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How to Create Your Life Story Exactly How You Want it to Be

How to Create Your Life Story Exactly How You Want it to Be

We all have a life story we're trying to live. But the thing is that we never know how long we have to tell it, meaning it's that much more challenging to create your life story as you want it to be.

For example, I'm sure you've heard that the world is going to end this year. Well…probably. Okay…maybe not.

There is quite a bit of debate about it, but I think most agree that it probably isn't going to literally end. It may, instead, be the end of an era.

But what if the world really did end on December 21? Where would you want to be? Who would you want to spend your last few minutes with? What would you want to be doing?

I'm going to go out on a limb and say that you wouldn't want to be fighting with your spouse. Or yelling at your kids, or doing something mundane like watching old reruns on TV. You would like to be doing something significant and meaningful. You would like to have a special moment.

And who says you will? Statistics.

If you spend a lot of time currently fighting with your spouse or engaging in power struggles, pushing their buttons or bumping heads, statistics says there's a very high probability you will die that way. If you spend more time thinking loving thoughts about your spouse and you frequently show your appreciation for him/her, then that is more likely to be the theme playing out when the world ends. If you work a lot, frankly, you're pretty likely to die at your desk checking email. >shudder<

Activities you do frequently become habits. Breaking a habit takes a concerted effort. All activities have attitudes behind them, and those attitudes are fueled by beliefs. Beliefs are simply thoughts that you keep thinking, so why not change your thoughts? What attitudes or beliefs might be making you do the things you do?

Suppose you often fight with your spouse and you love to push his/her buttons. However, you can see that once you get going, he/she pushes yours and the two of you end up fighting. What attitude is behind your desire to push those buttons? Are you simply looking for a reaction? Are you angry about something else you are afraid to talk to him/her about? Are you frustrated with the lack of control you feel you have in your life? Are you frustrated because you feel like you are being manipulated? Spend a few minutes and boldly go where you haven't gone before — what are the attitudes or beliefs behind your actions? (Don't get sidetracked trying to analyze your spouse.)

Once you see a belief, you can look it in the eye and decide if you want to keep it. Beliefs, although often handed down to us from our parents, are optional. You can choose what you want to continue to believe and what beliefs you want to change. They are not facts! You can change a belief at any time, and if you want to do so, you have several options. You can punch holes in the belief with facts or things you know to be true. Ultimately, you will have to think new thoughts to counter the belief and replace it. Every time it pops up, you will need to remind yourself of your new thoughts/belief, so make some notes to yourself and do some journaling. This is similar to breaking a habit, and it could take up to three weeks to change, but keep at it.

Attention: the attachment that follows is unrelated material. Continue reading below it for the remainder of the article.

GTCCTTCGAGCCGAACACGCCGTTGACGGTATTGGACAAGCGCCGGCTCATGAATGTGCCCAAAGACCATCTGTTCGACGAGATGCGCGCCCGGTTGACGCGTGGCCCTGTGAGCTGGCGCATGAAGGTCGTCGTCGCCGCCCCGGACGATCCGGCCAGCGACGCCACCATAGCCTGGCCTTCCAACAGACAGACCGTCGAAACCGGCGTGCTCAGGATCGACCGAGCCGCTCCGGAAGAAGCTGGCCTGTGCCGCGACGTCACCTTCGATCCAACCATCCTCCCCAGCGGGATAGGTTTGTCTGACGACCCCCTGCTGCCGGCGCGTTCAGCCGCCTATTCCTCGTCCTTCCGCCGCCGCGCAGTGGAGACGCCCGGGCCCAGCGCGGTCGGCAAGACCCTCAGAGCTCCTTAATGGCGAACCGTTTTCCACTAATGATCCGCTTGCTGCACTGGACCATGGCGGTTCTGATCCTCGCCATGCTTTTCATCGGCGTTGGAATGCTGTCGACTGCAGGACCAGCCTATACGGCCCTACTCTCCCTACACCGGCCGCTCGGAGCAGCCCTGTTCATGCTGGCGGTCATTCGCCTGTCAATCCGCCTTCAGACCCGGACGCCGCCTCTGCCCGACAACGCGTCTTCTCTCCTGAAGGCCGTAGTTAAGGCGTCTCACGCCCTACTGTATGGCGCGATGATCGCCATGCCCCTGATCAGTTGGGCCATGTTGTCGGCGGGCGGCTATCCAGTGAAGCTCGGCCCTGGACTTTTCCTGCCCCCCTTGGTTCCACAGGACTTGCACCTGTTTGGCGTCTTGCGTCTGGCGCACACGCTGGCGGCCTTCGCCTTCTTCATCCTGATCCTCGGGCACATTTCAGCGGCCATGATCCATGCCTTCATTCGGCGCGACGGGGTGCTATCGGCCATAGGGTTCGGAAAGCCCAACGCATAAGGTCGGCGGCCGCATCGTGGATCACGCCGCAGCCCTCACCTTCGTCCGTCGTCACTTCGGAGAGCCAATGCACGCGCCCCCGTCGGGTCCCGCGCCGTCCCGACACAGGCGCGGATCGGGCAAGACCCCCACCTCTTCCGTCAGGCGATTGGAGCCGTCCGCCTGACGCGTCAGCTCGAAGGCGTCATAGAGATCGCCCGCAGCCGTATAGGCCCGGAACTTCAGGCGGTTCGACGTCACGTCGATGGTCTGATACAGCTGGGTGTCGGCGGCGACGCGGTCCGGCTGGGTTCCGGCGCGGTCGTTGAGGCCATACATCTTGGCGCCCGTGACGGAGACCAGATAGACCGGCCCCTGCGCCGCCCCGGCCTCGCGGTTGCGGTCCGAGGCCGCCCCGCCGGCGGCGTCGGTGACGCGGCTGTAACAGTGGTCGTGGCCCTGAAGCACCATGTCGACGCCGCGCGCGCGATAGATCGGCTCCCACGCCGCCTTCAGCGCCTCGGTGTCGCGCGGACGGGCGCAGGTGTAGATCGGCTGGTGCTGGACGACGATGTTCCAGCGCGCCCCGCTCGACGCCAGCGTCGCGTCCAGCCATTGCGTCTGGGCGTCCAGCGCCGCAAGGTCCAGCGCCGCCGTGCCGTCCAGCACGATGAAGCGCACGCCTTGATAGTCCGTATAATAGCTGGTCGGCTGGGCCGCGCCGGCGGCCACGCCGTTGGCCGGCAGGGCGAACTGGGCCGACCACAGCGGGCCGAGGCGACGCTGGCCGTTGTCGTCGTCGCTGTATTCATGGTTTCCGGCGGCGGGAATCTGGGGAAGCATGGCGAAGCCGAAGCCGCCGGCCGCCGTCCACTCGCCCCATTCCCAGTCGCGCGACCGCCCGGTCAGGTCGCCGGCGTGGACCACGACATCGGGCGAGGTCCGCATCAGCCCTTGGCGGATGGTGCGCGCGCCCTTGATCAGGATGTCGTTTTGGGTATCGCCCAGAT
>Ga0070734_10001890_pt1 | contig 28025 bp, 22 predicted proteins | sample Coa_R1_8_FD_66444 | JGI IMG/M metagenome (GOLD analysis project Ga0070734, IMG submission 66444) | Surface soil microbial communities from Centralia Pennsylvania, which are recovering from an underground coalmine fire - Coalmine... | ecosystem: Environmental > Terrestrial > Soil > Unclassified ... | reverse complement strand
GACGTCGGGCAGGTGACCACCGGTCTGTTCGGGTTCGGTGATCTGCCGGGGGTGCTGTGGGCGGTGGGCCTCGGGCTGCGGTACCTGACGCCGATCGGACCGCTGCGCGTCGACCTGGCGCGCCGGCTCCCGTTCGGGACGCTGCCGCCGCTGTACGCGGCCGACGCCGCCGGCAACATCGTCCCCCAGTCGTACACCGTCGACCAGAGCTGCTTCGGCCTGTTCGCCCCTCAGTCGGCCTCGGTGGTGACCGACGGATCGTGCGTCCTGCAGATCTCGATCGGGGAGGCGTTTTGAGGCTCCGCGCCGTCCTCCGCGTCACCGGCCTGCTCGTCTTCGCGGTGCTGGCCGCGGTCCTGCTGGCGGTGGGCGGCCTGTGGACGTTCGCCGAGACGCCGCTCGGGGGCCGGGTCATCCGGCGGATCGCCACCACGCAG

Whether or not the world ends in December or not, we will all have a moment when it's time for us to go. Death is a part of life, and life is all about the invisible treasures — sweet moments with loved ones, memories of happy times and silly kids. You have the power to create your life story — and death story — exactly how you want it to be.

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Teresa Griffith

Teresa is a passionate writer who shares about productivity tips on Lifehack.

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Last Updated on March 25, 2020

How to Live Longer? 21 Ways to Live a Long Life

How to Live Longer? 21 Ways to Live a Long Life

When it comes to living long, genes aren’t everything. Research has revealed a number of simple lifestyle changes you can make that could help to extend your life, and some of them may surprise you.

So, how to live longer? Here are 21 ways to help you live a long life

1. Exercise

It’s no secret that physical activity is good for you. Exercise helps you maintain a healthy body weight and lowers your blood pressure, both of which contribute to heart health and a reduced risk of heart disease–the top worldwide cause of death.

2. Drink in Moderation

I know you’re probably picturing a glass of red wine right now, but recent research suggests that indulging in one to three glasses of any type of alcohol every day may help to increase longevity.[1] Studies have found that heavy drinkers as well as abstainers seem to have a higher risk of early mortality than moderate drinkers.

3. Reduce Stress in Your Life

Stress causes your body to release a hormone called cortisol. At high levels, this hormone can increase blood pressure and cause storage of abdominal fat, both of which can lead to an increased risk of heart disease.

4. Watch Less Television

A 2008 study found that people who watch six hours of television per day will likely die an average of 4.8 years earlier than those who don’t.[2] It also found that, after the age of 25, every hour of television watched decreases life expectancy by 22 minutes.

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Television promotes inactivity and disengagement from the world, both of which can shorten your lifespan.

5. Eat Less Red Meat

Red meat consumption is linked to an increased risk of heart disease and cancer.[3] Swapping out your steaks for healthy proteins, like fish, may help to increase longevity.

If you can’t stand the idea of a steak-free life, reducing your consumption to less than two to three servings a week can still incur health benefits.

6. Don’t Smoke